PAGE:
Want to strengthen voting rights? The ABA is seeking volunteers for Perfecting Democracy initiative
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Two ABA groups have launched initiatives with the aim of strengthening election protection and the public’s trust in the electoral process.
Perfecting Democracy is seeking volunteers, while Defending Democracy seeks to educate the public.
The Lawyers as Changemakers: Perfecting Democracy Initiative
This initiative is sponsored by the Task Force on Fair Elections and Voting Rights, part of the ABA Section of Civil Rights and Social Justice, according to an Oct. 27 press release.
The task force plans to match lawyers and law students with nonpartisan organizations that need voting-rights assistance before, during and after the election.
Help is sought in two areas: the right to vote and nonpartisan redistricting.
Volunteers who sign up here will be matched with groups already doing election work, according to task force leaders Cynthia A. Swann and Elizabeth M. Yang. They spoke about the initiative in an Oct. 5 “chair chat” with section chair Juan R. Thomas.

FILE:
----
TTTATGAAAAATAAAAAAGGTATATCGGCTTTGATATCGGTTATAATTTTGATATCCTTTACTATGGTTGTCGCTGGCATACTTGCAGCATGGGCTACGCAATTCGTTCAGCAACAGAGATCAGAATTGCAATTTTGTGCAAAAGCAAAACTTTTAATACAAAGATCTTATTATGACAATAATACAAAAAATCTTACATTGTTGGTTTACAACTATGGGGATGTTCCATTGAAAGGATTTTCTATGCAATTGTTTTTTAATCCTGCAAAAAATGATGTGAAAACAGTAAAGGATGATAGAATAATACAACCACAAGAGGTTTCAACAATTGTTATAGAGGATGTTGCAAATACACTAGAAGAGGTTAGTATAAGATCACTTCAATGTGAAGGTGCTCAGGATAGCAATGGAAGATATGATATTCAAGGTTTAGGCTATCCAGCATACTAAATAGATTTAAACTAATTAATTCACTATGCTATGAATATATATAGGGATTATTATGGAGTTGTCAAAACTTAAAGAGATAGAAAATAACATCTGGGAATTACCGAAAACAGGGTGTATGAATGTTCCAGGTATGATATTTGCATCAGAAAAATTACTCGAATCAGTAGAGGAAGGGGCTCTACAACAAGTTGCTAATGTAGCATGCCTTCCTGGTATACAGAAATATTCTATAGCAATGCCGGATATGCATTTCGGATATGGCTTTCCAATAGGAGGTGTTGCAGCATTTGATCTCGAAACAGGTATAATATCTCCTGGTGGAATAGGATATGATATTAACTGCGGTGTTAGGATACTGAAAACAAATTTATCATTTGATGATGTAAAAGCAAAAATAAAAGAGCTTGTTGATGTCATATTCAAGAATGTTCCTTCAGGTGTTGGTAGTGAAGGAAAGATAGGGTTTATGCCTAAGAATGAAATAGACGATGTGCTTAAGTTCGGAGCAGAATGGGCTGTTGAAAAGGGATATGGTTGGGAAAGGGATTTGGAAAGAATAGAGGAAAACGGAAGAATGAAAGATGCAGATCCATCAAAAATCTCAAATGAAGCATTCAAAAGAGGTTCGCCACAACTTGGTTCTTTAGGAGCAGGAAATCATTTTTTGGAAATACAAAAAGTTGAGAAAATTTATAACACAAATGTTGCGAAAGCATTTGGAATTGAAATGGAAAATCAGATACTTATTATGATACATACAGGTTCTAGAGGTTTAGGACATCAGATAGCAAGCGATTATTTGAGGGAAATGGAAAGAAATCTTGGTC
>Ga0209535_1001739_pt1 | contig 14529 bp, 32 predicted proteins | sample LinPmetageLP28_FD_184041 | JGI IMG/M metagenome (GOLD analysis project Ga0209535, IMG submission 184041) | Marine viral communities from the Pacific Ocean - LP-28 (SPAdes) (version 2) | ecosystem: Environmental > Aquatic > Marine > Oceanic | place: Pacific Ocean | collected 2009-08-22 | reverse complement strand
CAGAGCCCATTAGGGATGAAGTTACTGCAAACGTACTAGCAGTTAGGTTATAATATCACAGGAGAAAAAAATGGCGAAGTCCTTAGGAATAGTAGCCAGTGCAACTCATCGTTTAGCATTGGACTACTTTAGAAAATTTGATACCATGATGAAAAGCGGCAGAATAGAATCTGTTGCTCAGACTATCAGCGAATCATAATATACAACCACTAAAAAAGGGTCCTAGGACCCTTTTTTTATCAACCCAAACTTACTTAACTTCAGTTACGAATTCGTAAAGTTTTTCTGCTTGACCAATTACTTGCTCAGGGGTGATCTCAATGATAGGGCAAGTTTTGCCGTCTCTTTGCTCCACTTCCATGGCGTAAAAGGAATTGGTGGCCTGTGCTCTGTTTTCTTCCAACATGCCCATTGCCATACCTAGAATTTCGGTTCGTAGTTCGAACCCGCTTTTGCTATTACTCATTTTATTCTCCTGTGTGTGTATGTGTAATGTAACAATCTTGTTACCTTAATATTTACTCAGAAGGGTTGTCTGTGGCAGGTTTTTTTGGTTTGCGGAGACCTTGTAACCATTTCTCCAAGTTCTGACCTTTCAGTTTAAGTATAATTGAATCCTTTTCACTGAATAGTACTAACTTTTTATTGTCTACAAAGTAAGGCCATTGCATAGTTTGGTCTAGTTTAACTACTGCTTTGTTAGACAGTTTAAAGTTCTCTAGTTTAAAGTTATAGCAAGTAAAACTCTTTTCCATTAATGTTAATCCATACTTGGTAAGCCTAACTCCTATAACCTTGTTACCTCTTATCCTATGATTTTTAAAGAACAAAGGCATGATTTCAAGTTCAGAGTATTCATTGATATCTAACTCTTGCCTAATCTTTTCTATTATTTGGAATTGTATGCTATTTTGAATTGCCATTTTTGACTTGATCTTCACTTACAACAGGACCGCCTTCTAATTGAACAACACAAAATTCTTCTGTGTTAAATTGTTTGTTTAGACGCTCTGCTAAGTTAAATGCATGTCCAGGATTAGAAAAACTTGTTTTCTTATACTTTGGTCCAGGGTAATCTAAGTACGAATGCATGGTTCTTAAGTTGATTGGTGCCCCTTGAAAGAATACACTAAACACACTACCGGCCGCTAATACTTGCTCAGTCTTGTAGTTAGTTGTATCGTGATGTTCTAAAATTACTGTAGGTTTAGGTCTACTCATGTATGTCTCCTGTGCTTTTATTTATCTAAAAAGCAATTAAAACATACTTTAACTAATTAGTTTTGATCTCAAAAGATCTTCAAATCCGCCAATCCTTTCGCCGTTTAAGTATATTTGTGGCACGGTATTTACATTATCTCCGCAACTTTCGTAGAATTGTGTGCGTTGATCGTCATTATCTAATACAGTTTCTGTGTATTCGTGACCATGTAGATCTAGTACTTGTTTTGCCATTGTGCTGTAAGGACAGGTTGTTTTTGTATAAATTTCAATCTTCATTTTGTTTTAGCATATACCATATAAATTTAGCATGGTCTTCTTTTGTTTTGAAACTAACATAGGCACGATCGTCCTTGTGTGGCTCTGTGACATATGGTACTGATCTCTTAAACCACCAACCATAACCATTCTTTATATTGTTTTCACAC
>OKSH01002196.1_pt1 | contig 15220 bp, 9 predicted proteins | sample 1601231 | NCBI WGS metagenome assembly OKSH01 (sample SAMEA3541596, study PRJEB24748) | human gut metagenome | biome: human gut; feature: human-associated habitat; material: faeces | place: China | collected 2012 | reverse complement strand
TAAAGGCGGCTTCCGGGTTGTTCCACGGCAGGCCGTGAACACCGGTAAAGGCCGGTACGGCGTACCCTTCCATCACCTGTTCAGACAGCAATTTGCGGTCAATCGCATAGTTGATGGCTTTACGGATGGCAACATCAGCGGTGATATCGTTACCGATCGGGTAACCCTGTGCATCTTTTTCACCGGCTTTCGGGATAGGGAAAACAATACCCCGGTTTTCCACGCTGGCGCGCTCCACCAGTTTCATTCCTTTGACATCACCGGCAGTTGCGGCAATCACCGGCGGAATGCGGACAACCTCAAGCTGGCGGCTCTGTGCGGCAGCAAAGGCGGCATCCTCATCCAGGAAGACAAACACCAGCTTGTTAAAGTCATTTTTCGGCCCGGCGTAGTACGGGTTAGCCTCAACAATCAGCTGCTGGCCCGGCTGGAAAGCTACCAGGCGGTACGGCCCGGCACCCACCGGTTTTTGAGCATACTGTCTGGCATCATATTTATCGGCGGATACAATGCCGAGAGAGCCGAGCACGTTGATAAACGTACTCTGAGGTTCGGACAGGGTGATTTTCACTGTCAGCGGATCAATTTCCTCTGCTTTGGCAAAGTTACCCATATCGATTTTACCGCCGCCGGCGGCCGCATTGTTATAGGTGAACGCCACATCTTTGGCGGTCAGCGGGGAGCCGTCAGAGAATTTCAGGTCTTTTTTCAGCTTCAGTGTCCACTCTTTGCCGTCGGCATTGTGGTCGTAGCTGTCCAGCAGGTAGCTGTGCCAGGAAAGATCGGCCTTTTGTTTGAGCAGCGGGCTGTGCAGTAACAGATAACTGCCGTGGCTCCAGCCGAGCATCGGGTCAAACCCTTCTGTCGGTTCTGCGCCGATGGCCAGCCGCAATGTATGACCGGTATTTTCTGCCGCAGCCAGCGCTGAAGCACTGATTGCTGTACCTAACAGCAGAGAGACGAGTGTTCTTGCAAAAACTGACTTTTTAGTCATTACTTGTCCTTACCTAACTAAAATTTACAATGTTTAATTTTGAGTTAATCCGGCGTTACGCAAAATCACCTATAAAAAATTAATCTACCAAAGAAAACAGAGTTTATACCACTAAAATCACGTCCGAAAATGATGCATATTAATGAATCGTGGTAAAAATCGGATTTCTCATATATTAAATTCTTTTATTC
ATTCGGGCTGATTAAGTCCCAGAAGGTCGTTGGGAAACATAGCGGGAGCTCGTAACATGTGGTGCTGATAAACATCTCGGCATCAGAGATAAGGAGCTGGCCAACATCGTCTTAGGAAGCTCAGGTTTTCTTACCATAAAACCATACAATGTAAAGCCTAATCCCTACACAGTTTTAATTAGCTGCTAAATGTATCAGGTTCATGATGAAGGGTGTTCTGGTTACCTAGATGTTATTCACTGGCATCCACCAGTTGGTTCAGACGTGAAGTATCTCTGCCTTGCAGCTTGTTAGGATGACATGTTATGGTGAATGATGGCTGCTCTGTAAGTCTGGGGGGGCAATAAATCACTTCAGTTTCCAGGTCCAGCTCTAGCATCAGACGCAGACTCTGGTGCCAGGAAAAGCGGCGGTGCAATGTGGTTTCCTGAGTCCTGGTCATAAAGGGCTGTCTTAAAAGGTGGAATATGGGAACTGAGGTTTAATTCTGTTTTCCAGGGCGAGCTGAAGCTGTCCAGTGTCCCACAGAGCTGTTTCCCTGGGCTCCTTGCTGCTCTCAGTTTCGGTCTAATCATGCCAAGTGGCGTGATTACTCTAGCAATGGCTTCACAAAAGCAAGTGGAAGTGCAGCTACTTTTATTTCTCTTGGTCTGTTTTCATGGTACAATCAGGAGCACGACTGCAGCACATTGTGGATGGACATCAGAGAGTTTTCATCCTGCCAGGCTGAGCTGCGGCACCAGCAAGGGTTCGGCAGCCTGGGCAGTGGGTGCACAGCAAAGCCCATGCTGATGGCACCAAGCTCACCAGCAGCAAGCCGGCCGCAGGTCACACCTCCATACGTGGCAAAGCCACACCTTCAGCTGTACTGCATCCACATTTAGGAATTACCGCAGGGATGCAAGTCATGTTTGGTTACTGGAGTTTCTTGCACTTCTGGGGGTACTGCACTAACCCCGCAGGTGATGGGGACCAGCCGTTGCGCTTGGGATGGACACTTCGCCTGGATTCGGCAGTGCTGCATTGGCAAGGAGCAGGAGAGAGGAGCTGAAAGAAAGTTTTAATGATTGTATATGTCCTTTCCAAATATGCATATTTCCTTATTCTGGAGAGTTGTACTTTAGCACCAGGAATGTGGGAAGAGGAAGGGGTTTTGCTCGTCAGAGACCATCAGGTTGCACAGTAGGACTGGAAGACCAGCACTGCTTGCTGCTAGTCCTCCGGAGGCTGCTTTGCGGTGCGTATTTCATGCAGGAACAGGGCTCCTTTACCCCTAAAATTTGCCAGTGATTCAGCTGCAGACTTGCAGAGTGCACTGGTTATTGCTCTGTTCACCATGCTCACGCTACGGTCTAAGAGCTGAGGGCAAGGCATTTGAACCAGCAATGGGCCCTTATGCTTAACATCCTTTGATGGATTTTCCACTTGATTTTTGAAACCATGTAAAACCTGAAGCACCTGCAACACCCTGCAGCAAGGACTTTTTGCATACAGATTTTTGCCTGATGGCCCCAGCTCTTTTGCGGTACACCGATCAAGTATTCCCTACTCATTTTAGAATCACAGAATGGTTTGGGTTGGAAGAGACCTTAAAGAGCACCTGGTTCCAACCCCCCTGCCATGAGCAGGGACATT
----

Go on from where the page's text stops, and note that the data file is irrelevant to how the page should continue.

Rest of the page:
Volunteers will be matched with well-known groups, such as the Lawyers’ Committee for Civil Rights Under Law and the Brennan Center for Justice at the New York University School of Law, as well as lesser-known groups, such as the Hip Hop Caucus. Volunteers are also needed for Election Day to be at the polls or to be ready to prepare court filings.
“To be really clear, you don’t have to know anything about election law to get involved,” Yang said in the chair chat. “Really, all you need is a drive to make a difference and a passion to do that.”
And the work doesn’t end on Election Day, Yang told the ABA Journal.
“There is always an opportunity to help perfect democracy,” she says.
The task force has posted monographs on voting rights and redistricting to help lawyers who want to get involved.
The hashtag for the effort is #perfectingdemocracy.
This initiative is sponsored by the ABA Section of State and Local Government Law. Its goals are to educate the public about the importance of election workers, to promote an understanding that the average election worker is nonpartisan, to promote public trust in the electoral process, and to ensure adequate protection and a sense of security for election workers.
“I think a good way to instill integrity in the process is to shine a light on what happens,” says Yang, who is also involved in Defending Democracy.
Initiative members are learning more about the vote-count process, beginning with tours in Chicago and Multnomah County, Oregon. They are also planning a book, tentatively titled Voices of Democracy, to share the voices of election administrators, poll workers and others.